I was nervous and excited to be heading up the ice road on the MacKenzie river delta and the Arctic Ocean.
The plan was to catch a ride to Tuktoyaktuk and point my wheel south from there.
In luck I met a couple of guys headed that direction in the plane.
Until their driver told me it’s against company policy to take hitch hikers. With everybody else already gone I figured I best rig up my bike and head the 11km into town.
The timing couldn’t have been better. I was told Inuvik was just coming up to their annual spring festival, the Muskrat Jamboree is being held for the 54th time coming weekend.
I little cold I headed for the MacKenzie hotel for a warm cup of soup.
That was lucky! Because Natalie & Josh were working. Natalie hasn’t been up here very long, with parents from Colombia and France she’s gorgeous but refuses to have her picture taken. So you’ll just have to trust me on that one.
John is an Ozzie married to a Canadian lady, so lovely to hear that accent again! Natalie was happy to let me crash on her couch for a little while.
It’s pretty slippery I found as my (studded!) tyre slipped underneath me and I landed on my bum.
But I soon found my pace and with this glorious sun and temperature higher than expected (-10 / -15) I enjoyed the ride. And now is the time to do it! As work has been underway and they’re expecting the all-weather road to be completed in 2017.
There will be no more ice road to Tuktoyaktuk then..
I wasn’t planning to head up to Tuk ’till after the festival, but that changed.
I noticed a little dot on the horizon, as I drew closer I saw it was a guy pulling a sled. Than had just walked/ran 500km in less than a week! I’d seen him on my way in from the airport. He’s part of the 6633Ultra Marathon, probably the toughest race on the planet.
It was just about lunchtime and we’d just about reached Reindeer station so we had our lunch together and Than surprised me by casually lighting a cigarette before heading out on his mission to finish the race and raise money to build a library back in Thailand.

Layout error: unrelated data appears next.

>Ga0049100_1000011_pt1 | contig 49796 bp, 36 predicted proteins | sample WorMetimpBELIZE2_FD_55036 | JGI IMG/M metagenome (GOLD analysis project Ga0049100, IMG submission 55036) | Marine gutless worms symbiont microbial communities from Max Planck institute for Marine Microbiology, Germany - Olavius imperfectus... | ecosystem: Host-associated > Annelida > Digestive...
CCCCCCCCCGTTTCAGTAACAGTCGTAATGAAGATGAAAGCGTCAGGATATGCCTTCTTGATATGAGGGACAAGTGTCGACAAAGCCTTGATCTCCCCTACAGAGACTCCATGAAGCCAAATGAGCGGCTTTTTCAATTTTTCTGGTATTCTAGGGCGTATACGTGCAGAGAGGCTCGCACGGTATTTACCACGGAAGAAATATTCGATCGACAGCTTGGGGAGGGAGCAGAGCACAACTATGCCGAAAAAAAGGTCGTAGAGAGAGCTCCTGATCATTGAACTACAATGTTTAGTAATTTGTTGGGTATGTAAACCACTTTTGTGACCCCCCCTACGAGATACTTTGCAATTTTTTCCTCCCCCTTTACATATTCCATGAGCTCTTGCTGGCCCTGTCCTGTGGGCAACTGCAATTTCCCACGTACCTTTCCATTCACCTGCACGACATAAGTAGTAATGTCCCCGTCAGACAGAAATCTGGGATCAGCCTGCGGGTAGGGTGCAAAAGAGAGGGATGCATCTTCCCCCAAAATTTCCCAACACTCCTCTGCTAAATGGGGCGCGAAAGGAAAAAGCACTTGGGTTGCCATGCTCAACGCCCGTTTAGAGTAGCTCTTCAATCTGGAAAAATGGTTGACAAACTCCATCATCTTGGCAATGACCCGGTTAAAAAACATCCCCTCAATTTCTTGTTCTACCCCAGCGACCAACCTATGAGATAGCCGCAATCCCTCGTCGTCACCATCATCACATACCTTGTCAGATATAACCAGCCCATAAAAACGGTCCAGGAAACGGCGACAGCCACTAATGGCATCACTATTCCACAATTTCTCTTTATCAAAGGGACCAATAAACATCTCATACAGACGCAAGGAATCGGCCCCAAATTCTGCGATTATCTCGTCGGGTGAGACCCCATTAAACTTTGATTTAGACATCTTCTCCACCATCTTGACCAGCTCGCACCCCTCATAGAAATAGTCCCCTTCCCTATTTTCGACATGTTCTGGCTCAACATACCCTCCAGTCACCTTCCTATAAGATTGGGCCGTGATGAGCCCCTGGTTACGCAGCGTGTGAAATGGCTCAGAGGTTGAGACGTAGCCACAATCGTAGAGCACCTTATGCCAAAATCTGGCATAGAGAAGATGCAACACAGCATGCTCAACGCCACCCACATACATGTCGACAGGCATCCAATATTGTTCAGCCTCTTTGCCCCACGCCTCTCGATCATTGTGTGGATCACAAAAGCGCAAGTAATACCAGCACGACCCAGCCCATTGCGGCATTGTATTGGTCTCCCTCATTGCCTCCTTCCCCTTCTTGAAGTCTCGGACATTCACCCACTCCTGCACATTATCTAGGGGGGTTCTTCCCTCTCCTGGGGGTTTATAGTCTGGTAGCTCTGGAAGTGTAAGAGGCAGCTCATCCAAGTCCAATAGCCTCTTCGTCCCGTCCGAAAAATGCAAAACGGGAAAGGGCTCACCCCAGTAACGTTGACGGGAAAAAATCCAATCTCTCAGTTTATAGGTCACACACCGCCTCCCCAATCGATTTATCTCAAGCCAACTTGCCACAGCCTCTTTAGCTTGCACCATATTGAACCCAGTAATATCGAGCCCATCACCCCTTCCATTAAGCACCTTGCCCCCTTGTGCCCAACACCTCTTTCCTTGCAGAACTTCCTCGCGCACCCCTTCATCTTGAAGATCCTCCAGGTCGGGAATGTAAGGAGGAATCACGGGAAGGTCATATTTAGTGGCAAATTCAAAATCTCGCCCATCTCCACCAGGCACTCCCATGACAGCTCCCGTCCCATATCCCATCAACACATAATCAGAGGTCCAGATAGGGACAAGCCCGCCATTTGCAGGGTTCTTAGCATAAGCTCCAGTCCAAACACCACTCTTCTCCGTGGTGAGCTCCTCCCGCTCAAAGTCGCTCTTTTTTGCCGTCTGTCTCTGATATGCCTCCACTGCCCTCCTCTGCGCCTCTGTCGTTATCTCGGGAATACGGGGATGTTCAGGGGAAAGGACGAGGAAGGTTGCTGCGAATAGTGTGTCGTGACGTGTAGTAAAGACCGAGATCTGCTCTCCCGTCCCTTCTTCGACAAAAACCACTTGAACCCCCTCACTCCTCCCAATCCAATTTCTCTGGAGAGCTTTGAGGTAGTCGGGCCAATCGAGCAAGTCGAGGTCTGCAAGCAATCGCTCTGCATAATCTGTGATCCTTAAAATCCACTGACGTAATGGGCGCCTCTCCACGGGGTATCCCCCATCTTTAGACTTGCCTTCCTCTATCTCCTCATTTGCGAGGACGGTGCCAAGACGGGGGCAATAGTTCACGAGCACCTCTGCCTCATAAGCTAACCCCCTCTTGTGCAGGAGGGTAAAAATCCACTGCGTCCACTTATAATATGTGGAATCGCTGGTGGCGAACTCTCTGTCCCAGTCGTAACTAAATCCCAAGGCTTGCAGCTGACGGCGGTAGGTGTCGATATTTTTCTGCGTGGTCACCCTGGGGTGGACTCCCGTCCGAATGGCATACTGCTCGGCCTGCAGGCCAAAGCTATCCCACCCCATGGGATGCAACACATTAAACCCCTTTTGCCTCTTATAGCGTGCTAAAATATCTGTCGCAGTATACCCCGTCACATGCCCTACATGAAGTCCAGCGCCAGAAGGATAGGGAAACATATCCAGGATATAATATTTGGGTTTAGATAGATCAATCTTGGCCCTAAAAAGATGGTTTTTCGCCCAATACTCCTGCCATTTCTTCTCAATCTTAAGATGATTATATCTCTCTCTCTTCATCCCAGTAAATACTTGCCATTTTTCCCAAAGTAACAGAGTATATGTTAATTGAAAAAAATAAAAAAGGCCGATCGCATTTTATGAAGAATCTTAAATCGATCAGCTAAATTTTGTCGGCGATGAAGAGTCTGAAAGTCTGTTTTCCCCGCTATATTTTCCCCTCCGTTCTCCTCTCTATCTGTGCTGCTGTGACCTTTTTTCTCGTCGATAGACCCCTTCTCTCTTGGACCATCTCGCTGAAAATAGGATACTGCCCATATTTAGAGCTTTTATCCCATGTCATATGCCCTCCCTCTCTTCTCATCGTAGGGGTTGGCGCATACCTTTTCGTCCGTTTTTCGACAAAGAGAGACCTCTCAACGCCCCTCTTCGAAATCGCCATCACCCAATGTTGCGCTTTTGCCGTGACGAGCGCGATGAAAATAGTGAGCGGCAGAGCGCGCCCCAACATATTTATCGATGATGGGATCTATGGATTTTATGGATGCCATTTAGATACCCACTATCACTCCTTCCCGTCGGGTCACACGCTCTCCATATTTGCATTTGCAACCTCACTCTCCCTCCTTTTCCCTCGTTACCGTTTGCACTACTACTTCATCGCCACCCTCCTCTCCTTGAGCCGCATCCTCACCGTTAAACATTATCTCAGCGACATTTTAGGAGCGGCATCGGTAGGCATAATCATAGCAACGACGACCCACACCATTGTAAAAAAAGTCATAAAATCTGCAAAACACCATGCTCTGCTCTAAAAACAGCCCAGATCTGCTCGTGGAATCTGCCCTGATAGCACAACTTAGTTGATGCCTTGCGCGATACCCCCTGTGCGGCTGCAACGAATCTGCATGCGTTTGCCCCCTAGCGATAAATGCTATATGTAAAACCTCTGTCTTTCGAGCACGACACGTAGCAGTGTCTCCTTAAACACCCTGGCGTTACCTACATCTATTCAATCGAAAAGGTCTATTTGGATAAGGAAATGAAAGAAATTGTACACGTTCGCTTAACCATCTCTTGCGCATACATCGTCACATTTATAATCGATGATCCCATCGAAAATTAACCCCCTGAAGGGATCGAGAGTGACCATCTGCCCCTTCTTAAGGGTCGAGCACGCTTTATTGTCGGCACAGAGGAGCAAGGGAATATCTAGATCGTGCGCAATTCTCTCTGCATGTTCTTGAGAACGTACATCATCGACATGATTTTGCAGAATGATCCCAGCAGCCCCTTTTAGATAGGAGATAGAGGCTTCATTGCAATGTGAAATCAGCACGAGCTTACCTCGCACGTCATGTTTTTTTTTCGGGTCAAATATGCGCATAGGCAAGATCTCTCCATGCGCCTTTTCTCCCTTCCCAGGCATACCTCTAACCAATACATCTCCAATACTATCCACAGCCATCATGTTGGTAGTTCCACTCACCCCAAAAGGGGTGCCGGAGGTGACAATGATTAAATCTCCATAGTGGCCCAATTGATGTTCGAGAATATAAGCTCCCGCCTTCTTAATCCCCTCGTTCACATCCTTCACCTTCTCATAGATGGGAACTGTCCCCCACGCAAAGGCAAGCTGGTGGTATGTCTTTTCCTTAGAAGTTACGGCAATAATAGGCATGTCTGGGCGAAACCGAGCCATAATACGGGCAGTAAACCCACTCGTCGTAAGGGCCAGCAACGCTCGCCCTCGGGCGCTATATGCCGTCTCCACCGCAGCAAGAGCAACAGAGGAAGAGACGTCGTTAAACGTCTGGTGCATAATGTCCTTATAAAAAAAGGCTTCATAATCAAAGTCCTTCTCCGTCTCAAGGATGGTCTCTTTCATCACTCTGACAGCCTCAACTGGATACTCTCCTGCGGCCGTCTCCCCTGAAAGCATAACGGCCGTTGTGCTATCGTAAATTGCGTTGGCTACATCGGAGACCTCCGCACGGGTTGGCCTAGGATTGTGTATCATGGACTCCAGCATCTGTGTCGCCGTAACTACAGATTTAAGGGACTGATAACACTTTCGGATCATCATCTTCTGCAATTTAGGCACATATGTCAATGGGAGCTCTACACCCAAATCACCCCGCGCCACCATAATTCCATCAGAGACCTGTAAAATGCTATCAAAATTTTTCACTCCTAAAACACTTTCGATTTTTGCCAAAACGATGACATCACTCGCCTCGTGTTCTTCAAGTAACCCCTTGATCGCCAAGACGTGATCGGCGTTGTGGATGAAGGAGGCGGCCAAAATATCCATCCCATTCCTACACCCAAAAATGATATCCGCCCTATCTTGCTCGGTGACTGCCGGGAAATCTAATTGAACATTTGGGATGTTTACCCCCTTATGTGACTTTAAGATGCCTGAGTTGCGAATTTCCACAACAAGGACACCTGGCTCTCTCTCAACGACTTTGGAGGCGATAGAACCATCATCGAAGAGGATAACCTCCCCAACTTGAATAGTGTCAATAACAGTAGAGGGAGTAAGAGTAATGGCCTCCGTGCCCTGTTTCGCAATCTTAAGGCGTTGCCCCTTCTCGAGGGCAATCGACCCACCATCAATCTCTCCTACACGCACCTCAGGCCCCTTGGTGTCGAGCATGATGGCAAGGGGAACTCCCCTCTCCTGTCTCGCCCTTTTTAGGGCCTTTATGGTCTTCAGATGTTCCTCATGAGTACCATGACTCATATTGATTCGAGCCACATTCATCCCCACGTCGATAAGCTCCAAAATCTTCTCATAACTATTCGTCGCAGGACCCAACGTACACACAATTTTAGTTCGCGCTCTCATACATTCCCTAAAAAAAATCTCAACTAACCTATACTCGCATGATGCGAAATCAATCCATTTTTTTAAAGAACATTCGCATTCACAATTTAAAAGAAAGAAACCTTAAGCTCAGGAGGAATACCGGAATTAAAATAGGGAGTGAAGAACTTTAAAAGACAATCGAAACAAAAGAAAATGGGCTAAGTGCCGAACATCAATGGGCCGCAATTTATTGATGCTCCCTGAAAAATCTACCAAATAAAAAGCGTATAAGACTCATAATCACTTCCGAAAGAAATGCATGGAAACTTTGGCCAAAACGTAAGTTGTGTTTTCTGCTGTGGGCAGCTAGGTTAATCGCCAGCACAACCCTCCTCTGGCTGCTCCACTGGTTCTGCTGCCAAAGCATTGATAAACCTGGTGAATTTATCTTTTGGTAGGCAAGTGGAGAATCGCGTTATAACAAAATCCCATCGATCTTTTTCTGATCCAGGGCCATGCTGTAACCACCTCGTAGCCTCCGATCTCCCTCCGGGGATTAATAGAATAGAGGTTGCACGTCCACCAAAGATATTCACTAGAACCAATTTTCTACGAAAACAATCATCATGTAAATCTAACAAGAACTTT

I go a little faster on my bicycle, but they go so much longer! I ended up running into all of them the next day again.
The first time a big truck passed me on the ice I got a bit of a fright. I could hear and feel the ice cracking under my tyres, but since the ice seemed strong enough to hold that big load I shouldn’t have anything to worry about.. right?
The days are long now this far north. I love having lots of time to get where you want to go in daylight.
I’ve been told about a small emergency shelter halfway up the river and I found it! It was a little bit of a push to get to it, but with a stove and a gorgeous view it was more than worth it.I woke up in the night and noticed the mesmerizing lights dancing through the skies again. I felt a little sorry for them guys & girls out there in the cold on the ice all night. They only sleep 2 to 4 hours to get where they’re going in time!Now, every time I’m a little cold, or a little tired I just think of what those guys have been doing and I realise I’m not that tough.Also, I sometimes have to remind myself that I am having fun, and this is what I most love doing… It’s only a little hard to remember at times when your fingers are about to fall off… 😉
Lucky that doesn’t happen very often.
After leisurely packing up and having my coffee in the morning I ran into all of them again.
Than was doing well,
he seemed rather cheerful and told me he was expecting to finish at 3am.
When my chain cracked I worried for an instant I might get there at 3 am too. But it seemed possible to keep on riding the next 60km on half a link. I just couldn’t remember if I had a spare somewhere… I never needed it before.